The “new politics” of 21st-century Australia is much clearer after the extraordinary result in the Queensland election on January 31. Australia’s new politics consists of three elements that they will re-write the textbooks. These elements are:
the franchise business model applied to political party processes;
the community development model applied to political and policy decisions; and
the central role of gender politics, replacing the class and interest-group politics of the past.
Practice is re-inventing theory in Australian politics today. Labor’s electoral success in Queensland, ousting a one-term LNP government with a massive majority won only three years ago, follows the ALP’s ousting of a Coalition government after one term in Victoria. Attention has turned to the travails of the federal Coalition, which is struggling to govern beyond a single term.
Franchise model comes to politics
The lessons are clear to all who follow politics closely. The old model of a centralised presidential-style campaign built around the party leader is finished.
Victorian Premier Daniel Andrews and Queensland ALP leader Annastacia Palaszczuk are the least likely leaders. Both acknowledge their inadequacies and express massive gratitude to their local and community supporters.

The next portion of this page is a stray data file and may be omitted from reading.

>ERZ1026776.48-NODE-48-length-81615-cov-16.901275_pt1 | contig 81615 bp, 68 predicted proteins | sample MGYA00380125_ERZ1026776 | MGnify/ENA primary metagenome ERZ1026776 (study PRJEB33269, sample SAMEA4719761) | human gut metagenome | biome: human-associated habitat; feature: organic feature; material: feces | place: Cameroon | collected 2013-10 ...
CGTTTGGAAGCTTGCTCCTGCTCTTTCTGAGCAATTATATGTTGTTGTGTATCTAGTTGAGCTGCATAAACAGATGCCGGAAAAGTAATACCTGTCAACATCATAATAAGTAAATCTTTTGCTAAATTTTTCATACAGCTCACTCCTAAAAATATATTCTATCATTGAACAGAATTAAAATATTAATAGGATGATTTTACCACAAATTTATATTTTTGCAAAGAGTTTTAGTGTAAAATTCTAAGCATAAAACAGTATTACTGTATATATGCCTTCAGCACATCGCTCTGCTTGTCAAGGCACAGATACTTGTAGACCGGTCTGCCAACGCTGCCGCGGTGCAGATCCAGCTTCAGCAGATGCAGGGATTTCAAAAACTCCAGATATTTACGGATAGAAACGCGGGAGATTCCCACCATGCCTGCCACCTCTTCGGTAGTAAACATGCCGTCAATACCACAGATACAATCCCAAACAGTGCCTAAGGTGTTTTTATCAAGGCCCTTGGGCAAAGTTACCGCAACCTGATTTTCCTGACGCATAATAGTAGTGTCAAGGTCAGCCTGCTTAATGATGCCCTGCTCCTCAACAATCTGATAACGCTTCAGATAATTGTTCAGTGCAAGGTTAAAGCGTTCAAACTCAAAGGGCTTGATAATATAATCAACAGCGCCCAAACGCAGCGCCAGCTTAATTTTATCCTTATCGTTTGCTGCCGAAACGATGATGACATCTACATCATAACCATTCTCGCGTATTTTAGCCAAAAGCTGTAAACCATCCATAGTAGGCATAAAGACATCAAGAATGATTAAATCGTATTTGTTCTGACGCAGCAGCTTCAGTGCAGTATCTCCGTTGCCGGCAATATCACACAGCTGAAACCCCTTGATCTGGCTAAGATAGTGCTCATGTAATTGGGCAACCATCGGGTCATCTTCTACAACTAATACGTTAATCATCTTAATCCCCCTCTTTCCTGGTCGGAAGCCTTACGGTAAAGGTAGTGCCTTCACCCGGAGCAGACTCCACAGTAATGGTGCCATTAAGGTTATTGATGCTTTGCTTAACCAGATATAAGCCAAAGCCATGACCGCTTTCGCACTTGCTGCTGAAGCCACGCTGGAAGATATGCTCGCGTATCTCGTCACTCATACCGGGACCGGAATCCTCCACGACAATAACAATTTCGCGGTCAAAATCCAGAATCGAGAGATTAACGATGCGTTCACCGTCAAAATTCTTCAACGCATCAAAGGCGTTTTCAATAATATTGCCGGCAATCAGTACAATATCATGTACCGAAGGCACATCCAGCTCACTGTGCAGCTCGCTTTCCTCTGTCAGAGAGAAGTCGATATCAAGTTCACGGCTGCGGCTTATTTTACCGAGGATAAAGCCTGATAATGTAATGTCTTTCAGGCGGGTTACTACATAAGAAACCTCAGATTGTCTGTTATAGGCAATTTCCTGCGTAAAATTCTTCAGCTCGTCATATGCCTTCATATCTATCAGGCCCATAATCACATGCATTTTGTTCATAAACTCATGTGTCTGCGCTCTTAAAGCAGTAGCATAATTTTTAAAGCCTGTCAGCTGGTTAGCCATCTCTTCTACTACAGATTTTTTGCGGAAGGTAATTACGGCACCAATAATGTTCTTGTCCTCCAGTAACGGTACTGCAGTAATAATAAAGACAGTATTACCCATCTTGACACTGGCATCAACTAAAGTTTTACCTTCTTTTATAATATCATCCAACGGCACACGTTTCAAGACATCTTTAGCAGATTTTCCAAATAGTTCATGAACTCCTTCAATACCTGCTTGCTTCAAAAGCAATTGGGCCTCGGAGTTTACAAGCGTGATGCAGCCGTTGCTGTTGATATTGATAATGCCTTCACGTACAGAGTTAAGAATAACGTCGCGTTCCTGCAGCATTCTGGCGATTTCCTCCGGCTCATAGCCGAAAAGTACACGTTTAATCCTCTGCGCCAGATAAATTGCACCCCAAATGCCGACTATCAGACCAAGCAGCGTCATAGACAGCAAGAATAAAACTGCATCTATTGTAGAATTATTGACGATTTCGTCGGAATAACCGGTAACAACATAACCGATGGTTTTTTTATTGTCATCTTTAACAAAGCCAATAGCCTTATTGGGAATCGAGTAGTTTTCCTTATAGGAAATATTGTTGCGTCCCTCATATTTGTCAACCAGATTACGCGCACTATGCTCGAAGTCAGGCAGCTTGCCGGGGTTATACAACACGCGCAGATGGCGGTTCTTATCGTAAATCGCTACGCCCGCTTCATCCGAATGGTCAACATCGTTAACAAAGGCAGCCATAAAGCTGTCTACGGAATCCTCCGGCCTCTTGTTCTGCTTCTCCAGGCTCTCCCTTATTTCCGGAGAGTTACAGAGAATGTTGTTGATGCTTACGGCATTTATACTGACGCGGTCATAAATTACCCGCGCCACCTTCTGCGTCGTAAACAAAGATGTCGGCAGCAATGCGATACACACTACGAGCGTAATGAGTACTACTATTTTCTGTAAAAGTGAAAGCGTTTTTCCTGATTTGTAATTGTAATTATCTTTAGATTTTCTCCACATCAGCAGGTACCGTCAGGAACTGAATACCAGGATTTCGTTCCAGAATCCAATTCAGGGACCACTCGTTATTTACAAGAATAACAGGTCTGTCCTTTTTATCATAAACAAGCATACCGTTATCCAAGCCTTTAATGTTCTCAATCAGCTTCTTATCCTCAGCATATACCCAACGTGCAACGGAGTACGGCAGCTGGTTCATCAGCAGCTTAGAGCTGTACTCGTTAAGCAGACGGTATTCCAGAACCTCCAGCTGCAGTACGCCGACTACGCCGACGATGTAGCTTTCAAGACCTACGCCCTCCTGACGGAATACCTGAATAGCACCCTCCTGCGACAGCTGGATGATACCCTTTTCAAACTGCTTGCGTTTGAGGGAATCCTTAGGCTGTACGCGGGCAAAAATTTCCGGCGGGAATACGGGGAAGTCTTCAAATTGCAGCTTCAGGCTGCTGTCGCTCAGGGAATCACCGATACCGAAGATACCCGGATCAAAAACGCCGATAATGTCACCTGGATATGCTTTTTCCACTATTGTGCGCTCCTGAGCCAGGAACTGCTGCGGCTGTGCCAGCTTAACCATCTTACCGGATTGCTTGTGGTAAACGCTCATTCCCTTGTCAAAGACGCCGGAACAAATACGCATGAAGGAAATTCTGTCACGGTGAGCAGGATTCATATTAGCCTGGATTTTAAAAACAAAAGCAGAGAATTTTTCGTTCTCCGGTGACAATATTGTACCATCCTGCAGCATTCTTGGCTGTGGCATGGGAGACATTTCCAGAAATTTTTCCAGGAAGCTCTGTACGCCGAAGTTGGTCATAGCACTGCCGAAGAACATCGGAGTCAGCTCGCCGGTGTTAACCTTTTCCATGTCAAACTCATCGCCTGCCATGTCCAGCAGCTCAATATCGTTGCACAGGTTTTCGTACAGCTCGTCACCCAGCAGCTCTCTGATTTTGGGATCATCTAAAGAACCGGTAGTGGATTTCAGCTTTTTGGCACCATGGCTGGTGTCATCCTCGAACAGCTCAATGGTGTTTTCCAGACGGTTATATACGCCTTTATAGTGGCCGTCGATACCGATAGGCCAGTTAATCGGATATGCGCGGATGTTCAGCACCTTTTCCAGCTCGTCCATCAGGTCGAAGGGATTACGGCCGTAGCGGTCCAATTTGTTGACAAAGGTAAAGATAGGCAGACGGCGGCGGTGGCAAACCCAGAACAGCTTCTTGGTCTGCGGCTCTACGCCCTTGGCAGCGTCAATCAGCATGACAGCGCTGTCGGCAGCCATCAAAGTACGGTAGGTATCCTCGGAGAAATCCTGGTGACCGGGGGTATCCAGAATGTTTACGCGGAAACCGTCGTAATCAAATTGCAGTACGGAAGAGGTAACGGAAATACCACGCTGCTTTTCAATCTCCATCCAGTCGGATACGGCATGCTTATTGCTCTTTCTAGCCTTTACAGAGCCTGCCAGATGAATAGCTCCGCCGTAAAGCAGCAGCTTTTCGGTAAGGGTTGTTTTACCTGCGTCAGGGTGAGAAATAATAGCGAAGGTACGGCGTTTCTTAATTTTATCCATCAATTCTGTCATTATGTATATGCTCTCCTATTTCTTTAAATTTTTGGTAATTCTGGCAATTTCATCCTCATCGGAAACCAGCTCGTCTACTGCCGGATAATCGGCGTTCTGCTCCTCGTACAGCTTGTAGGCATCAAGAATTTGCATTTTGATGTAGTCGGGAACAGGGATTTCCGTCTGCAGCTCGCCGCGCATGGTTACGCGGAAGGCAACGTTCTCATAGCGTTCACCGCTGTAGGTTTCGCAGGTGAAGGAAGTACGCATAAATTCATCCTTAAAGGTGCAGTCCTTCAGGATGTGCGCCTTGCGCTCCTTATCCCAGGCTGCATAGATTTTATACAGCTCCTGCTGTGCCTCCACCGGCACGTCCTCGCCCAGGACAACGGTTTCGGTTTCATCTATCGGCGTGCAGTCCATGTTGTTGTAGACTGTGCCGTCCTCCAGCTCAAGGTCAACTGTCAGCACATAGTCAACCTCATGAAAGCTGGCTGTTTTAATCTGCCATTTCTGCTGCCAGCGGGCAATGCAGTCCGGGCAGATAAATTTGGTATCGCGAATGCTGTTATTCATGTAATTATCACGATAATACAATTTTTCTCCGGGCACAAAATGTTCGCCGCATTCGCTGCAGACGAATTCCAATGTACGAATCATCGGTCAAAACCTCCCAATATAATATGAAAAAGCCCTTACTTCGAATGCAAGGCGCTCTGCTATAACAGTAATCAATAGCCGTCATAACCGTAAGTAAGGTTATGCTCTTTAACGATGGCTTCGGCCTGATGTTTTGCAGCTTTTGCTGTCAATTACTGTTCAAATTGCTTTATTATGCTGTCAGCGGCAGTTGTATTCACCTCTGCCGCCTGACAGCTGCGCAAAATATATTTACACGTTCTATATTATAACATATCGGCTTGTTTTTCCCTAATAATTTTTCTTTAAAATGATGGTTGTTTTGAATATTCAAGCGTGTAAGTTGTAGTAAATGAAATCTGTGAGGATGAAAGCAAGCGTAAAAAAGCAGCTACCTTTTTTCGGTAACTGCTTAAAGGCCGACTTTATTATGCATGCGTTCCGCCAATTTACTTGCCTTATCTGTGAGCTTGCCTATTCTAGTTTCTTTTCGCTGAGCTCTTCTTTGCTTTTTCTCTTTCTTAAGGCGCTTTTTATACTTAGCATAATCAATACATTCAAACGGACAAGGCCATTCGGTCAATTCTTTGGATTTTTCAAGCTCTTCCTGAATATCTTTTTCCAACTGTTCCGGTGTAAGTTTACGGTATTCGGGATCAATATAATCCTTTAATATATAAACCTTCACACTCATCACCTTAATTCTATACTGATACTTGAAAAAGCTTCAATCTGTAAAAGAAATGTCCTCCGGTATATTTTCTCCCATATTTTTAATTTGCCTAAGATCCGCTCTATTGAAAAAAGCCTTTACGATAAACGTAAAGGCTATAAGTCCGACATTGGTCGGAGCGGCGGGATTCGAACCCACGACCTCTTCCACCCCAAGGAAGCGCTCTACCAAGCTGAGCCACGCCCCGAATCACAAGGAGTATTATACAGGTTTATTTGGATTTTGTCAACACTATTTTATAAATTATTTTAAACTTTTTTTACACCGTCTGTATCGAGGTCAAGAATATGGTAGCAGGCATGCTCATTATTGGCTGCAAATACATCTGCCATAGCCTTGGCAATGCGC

Andrews emphasised the key role of ambulance personnel and trade unionists in mobilising local people for effective local campaigns. Palaszczuk and her victorious colleagues talk of local contests, communities and issues.
This lesson will be hard to swallow in editorial offices and interest-group boardrooms, but the lesson is clear. The ALP has found a way to win in the 21st century that does not involve top-down party autocrats’ single-handedly running the campaign from head office.
Ironically, when the ink is barely dry on books by commentators like Paul Kelly claiming the ALP brand is tarnished, Labor has won handsomely.
The key is that the ALP has found a new way to conduct party politics. It is a franchise model adopted by new successful (and some failed) companies in business in the last 40 years. The franchisor provides a framework, some branding, finance and logistical support, but the effort and the decisions are made locally by local candidates and local people.